Cliques, mean girls, bullying. The vast majority of children have to run through an unpleasant social gauntlet at some point. For parents, it can be excruciating to witness their children fall out of favor with the crowd.
Our first instinct may be to try to help. But a new book suggests that as long as the treatment isn’t extreme, it’s probably best to stay out of it. And, maybe celebrate.
According to author Alexandra Robbins, being unpopular may be one of the best predictors of future success.
Robbins, whose bestseller “The Overachievers,” (Hyperion 2006) followed students at Bethesda’s Walt Whitman High School and established her as an expert on teens, has just published “The Geeks Shall Inherit The Earth: Popularity, Quirk Theory and Why Outsiders Thrive After High School.” (Hyperion 2011.)
For the book, Robbins studied students and teachers at several high schools, including a few in the region. (She didn’t want to name the locals for fear of “outing” the students.) She concluded that the traits that often make kids unpopular, such as creativity, individuality, passion, can make them more interesting and successful adults. She calls it the “Quirk Theory.”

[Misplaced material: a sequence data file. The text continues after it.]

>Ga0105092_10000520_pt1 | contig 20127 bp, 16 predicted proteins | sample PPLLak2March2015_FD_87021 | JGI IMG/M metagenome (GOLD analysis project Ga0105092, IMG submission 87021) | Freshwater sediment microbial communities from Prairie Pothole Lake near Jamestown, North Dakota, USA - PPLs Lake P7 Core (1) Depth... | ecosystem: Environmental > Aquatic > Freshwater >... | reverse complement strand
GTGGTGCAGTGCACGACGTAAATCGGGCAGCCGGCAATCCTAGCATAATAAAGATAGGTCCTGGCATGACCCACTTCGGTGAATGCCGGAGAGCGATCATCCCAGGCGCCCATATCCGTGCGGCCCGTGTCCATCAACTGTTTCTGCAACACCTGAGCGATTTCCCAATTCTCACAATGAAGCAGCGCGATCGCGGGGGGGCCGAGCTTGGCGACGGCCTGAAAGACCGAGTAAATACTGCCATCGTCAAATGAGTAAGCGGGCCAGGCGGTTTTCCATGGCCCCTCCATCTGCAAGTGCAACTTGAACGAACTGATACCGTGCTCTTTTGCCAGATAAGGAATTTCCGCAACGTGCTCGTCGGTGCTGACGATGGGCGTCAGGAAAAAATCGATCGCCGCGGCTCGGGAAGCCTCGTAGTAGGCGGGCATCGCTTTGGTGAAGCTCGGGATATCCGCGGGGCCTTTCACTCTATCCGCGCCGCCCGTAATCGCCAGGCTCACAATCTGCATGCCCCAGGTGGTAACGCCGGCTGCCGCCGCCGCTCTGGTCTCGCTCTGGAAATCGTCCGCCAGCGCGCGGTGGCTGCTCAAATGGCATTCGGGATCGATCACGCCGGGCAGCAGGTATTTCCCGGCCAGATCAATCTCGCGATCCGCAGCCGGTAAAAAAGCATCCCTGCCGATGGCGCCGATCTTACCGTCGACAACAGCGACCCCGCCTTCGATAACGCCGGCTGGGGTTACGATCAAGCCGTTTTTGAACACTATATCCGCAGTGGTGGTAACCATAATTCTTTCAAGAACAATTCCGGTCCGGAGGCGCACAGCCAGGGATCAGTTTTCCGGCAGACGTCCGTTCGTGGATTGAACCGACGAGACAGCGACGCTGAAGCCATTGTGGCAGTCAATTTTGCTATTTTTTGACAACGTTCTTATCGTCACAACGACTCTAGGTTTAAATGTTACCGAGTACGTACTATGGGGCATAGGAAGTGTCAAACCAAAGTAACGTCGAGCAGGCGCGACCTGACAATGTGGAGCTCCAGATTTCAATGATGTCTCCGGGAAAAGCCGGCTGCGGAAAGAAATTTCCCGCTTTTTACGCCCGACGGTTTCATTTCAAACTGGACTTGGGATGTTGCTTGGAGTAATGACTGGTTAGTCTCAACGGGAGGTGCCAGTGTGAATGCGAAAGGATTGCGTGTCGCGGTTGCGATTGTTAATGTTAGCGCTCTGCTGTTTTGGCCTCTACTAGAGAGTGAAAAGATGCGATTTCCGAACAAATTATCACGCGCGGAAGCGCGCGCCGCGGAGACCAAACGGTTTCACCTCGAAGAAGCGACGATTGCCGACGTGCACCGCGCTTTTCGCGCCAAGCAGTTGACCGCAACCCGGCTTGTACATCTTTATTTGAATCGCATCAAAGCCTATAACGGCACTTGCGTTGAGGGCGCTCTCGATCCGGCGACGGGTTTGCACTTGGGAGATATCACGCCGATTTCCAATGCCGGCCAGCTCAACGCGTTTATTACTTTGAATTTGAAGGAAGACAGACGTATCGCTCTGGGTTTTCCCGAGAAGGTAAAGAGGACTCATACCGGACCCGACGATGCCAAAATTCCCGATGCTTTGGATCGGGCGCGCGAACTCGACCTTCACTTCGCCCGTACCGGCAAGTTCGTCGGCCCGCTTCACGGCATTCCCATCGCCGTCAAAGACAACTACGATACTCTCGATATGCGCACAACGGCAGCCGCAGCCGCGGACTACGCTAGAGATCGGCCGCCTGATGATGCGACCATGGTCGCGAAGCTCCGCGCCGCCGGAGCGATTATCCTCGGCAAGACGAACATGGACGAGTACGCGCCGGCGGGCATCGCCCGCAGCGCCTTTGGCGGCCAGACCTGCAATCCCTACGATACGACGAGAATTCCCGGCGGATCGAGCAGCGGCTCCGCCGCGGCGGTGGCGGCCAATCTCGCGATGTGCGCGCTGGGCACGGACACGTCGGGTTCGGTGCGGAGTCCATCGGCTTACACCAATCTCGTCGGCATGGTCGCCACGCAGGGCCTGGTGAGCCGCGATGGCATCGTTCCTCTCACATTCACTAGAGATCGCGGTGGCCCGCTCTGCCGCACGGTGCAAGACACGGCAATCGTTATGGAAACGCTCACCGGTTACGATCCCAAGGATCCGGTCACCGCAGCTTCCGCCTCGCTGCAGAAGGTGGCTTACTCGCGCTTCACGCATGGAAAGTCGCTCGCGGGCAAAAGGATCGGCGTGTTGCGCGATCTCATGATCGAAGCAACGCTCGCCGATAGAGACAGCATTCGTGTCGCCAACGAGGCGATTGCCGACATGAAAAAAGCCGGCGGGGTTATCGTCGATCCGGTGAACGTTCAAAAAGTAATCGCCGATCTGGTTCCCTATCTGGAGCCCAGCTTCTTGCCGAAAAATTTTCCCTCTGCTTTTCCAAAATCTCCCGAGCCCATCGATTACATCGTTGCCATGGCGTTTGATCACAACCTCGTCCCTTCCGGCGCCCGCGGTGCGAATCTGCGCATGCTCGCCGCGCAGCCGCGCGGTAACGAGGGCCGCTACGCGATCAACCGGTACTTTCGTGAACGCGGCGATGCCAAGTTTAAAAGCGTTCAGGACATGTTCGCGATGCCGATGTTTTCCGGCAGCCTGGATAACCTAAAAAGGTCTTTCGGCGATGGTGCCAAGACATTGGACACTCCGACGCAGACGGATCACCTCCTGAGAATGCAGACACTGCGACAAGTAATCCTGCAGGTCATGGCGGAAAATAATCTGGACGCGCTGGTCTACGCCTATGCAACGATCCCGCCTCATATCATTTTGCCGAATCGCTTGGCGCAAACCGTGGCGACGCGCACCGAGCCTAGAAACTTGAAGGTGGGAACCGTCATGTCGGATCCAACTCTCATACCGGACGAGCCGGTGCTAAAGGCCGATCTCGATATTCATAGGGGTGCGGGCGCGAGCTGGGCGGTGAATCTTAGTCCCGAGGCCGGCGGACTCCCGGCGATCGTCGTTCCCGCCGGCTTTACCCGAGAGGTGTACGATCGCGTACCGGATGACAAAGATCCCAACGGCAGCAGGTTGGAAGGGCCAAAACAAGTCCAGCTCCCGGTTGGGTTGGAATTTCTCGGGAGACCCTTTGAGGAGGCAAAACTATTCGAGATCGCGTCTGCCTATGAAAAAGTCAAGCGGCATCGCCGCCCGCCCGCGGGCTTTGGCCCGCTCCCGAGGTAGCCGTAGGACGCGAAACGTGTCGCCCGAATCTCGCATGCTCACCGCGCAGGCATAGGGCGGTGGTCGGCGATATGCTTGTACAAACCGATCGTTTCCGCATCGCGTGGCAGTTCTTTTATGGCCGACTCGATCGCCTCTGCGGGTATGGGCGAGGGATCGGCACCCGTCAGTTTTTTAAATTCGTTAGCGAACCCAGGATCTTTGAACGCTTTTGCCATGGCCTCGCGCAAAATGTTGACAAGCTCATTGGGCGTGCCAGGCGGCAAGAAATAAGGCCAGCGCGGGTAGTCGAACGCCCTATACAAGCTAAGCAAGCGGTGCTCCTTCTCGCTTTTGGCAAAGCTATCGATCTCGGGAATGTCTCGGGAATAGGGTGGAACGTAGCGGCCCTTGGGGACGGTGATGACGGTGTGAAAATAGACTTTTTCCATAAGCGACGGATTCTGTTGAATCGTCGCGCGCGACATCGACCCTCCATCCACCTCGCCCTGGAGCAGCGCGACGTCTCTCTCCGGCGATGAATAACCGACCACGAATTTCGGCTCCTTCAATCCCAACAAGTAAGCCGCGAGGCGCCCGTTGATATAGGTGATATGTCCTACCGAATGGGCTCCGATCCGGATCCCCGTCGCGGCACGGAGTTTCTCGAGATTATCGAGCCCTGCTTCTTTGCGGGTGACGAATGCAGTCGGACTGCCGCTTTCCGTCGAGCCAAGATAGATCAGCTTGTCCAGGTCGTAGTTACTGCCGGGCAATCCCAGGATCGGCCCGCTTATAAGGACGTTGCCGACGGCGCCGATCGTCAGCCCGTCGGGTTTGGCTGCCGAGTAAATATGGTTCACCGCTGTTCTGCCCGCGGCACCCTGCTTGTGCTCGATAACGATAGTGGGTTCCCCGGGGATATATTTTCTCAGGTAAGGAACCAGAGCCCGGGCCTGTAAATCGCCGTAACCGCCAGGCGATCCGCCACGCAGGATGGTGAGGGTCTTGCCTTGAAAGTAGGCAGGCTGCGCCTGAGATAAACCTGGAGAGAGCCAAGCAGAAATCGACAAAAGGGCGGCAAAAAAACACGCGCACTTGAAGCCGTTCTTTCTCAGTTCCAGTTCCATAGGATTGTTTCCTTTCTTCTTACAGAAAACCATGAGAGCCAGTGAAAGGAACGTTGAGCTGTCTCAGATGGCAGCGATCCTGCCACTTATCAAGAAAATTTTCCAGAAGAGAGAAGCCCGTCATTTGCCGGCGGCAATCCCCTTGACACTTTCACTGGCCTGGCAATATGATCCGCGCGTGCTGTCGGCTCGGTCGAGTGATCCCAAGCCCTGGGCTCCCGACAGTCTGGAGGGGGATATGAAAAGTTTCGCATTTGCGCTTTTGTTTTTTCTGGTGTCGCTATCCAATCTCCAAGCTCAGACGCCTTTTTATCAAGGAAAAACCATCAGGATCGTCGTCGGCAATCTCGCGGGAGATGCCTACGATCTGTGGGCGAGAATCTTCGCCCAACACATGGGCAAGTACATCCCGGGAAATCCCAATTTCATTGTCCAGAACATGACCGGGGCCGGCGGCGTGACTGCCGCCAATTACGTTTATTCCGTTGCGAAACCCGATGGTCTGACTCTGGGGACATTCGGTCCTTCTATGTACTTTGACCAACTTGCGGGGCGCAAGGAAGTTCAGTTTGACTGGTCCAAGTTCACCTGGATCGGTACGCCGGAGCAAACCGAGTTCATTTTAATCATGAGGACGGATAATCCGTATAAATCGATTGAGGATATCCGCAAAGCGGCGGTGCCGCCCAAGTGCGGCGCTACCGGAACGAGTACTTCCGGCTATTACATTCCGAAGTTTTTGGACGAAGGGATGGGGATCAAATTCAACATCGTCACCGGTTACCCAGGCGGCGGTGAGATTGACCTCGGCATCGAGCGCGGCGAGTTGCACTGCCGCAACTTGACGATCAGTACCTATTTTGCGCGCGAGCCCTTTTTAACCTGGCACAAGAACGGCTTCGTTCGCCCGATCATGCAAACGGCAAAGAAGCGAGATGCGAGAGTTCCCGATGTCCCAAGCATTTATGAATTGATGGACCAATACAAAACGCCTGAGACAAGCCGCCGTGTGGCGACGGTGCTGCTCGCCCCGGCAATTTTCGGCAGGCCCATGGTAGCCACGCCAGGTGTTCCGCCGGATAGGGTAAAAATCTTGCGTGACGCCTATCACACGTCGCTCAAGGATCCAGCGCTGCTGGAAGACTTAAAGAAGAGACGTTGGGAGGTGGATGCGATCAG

“I am definitely a beneficiary of the quirk theory” said Robbins, a 1994 Whitman graduate.
A self-described “floater” in high school, she said she socialized with many groups, but never felt like she belonged to one. It made for some lonely weekends. But now, she realizes, it helped her learn to relate to all different kinds of people.
Robbins thinks it’s probably worse for students today. While researching her book, she said she found a more stratified culture than she remembered. She theorized that standardized testing has created a more conformist culture. Plus, thanks to the Internet and reality TV, the celebrity culture has become more pervasive in high schools.
Robbins advises parents to understand that their child’s social exclusion likely has more to do with the school culture than with the child. If his social life seems wanting, but he’s okay with it, parents should be okay with it too. If a child seems unhappy, then parents can encourage extra-curricular activities outside the school atmosphere. Only in a worst-case-scenario should parents consider changing schools.
What’s not helpful, she said, is for parents to encourage a child to conform. “Your home should be a safe place where children know they can be themselves without worrying about their image.” she writes in a section of the book that offer suggestions to parents and school officials.
In other words, turn the helicopter blades off.
Robbins will be at the Bethesda Barnes & Noble this Saturday afternoon May 7th to sign and discuss the book.
Are your kids enduring social exclusion? What do you think of the Quirk Theory?
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